Up High

When I lived in Paris, I sat in little pavement cafés – un flâneur – a strolling watcher. Here, up high – the traffic is lighter, the people politer but, they come and they go…

From my balcony, the world passes.

Early morning. Dark skinned ladies dressed in bright green sweep the streets with old-fashioned straw brooms, grimly picking up the detritus of the night, spent cigarettes, wrappers, leaves and whatever has been abandoned from clandestine assignations in the little park opposite.

Later,  large women fed on a diet rich in fat, carrying heavy bags of shopping, ignore the pedestrian crossings and march on sturdy shoes across the roads – the cars mostly stop to let them pass. Young girls from the art school twitter like starlings, emulating their avian sisters who wheel and scream overhead like fighter pilots, curving so close to the building I can hear the rush of air.

Gym-buff boys in Nike T shirts swagger arrogantly, eyeing up the Russian girls with their baby blue eyes.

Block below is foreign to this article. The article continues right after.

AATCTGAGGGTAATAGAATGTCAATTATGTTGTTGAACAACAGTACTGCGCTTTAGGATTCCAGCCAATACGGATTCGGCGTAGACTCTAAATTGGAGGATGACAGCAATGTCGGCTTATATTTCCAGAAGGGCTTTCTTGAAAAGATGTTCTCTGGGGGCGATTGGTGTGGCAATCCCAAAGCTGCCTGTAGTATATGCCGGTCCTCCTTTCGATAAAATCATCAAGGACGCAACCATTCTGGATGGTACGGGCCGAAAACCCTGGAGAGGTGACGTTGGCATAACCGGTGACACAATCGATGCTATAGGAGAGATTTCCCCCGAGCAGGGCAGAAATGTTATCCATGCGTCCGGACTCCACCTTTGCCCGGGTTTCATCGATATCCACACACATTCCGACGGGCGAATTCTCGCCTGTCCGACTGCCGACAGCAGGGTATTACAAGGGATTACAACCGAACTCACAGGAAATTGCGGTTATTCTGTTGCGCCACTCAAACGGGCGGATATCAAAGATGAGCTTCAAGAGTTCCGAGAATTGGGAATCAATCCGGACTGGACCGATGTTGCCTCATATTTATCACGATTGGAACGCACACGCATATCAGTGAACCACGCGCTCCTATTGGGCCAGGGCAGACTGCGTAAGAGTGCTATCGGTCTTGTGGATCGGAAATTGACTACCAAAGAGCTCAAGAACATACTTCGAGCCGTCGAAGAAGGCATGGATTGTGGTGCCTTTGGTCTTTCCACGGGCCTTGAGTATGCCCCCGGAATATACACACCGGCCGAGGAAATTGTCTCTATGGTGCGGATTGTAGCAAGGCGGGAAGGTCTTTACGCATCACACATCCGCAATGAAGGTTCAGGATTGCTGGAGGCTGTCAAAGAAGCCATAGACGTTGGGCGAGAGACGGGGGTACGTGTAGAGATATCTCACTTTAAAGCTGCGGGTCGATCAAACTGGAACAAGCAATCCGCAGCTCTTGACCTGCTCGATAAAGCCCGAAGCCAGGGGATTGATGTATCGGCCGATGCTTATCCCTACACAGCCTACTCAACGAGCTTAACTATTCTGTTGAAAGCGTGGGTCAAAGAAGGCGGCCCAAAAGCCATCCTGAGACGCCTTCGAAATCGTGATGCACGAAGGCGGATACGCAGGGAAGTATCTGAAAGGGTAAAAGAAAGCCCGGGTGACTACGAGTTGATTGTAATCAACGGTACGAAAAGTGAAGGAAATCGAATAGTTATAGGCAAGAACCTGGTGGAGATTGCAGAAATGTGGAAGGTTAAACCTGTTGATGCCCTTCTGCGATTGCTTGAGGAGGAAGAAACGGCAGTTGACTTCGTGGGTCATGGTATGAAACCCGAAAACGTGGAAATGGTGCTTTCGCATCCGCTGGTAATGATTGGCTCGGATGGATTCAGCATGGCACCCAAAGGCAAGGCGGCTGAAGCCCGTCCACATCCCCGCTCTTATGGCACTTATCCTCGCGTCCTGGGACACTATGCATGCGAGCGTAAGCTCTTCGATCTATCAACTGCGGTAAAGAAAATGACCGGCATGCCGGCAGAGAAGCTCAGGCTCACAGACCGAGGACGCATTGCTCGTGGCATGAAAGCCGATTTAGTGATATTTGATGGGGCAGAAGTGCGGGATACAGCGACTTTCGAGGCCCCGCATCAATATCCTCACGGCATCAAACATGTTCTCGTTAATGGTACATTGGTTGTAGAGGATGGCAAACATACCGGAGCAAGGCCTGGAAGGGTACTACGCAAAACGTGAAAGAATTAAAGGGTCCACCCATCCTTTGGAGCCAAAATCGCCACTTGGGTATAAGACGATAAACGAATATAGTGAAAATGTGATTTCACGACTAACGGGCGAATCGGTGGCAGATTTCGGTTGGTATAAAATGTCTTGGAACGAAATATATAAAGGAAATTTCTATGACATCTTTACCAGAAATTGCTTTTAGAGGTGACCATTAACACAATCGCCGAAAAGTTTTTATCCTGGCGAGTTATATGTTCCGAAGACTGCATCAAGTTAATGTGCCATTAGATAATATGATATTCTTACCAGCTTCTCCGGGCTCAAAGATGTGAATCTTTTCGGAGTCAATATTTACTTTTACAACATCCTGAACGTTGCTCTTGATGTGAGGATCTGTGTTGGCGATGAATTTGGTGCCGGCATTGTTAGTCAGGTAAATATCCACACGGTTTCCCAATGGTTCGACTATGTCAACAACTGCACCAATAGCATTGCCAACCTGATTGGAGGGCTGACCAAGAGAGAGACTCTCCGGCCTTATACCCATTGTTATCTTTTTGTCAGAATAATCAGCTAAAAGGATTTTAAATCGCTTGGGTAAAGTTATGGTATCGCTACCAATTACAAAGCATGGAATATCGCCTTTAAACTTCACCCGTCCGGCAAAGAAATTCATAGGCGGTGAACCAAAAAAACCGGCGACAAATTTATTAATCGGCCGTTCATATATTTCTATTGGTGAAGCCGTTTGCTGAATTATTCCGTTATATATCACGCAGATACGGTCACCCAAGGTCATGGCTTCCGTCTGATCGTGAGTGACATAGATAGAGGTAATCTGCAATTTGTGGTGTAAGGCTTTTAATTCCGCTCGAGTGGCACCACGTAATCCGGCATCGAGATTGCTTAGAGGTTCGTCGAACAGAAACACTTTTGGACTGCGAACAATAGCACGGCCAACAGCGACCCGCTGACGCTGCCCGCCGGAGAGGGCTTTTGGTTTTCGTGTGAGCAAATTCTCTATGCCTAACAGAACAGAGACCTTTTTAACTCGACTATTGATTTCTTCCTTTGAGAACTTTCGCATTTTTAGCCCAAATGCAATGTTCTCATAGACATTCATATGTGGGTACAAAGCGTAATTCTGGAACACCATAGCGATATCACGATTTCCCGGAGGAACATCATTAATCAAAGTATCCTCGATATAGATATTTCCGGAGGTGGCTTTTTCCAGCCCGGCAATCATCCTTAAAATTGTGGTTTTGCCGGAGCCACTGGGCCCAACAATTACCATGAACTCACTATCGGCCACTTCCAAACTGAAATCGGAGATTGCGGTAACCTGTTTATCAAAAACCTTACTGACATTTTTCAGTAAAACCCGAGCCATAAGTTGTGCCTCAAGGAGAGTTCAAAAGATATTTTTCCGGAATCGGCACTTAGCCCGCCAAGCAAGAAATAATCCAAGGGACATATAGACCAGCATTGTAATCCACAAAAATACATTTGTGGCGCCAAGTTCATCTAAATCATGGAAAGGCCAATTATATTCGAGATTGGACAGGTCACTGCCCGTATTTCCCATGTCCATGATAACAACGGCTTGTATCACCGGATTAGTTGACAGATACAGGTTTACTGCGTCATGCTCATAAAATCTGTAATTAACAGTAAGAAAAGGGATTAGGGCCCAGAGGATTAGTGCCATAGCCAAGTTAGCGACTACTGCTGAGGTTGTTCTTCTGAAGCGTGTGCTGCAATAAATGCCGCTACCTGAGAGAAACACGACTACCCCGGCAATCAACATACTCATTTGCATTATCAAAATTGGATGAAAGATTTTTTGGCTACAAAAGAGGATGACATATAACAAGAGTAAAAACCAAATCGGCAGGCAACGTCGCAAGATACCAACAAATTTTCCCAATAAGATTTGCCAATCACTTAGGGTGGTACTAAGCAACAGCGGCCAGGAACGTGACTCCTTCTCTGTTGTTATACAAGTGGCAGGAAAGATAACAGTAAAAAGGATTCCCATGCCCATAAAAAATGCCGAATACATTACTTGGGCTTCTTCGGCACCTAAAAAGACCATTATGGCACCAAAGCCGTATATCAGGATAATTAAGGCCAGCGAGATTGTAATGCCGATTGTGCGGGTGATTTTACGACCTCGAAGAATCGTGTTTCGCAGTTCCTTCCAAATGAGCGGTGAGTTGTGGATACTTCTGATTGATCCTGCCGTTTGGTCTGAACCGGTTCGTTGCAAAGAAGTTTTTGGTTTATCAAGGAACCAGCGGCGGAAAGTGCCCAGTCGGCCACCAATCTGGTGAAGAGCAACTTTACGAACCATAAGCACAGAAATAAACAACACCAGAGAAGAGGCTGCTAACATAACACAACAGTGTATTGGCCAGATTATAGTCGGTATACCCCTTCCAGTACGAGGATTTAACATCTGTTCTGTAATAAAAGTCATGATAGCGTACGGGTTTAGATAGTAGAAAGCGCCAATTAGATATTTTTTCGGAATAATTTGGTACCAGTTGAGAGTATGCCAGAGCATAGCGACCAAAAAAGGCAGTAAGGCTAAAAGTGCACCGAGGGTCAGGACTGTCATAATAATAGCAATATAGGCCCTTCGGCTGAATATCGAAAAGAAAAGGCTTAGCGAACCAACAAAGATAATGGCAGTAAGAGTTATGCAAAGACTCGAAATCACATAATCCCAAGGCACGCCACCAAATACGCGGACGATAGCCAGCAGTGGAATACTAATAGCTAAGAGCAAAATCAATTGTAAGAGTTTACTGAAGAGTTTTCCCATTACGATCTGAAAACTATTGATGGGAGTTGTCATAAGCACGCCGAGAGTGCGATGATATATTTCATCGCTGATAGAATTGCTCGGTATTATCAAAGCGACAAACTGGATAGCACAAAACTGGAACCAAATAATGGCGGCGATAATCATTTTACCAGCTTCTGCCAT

The old man with the shopping trolley – his lameness clearly visible, peers myopically, trying to get himself and his meagre possessions to wherever he takes his afternoon nap. The fat gipsy woman, eyes vacant but wearing a clean white skirt, sits in the shade, clutching coffee, accepting a few coins.

A wedding party, men stiff in suits and bow ties, the women in gloriously flowered dresses, bedecked with gold, spill out on to the sidewalk from the pretty church across the street.

As night falls, the fat black Mercedes-Benzes and Porsches growl menacingly in reluctant obedience to the traffic lights.

Finally, late, very late, the streets are as quiet as a mausoleum – the odd trickling taxi – yet the incongruous sight of a young couple, backpacked, yet pushing a pram with a spaniel puppy  who sniffs the trees curiously, tethered on an extensible leash, seem in no hurry to find their way home.

Plovdiv, Bulgaria.

 

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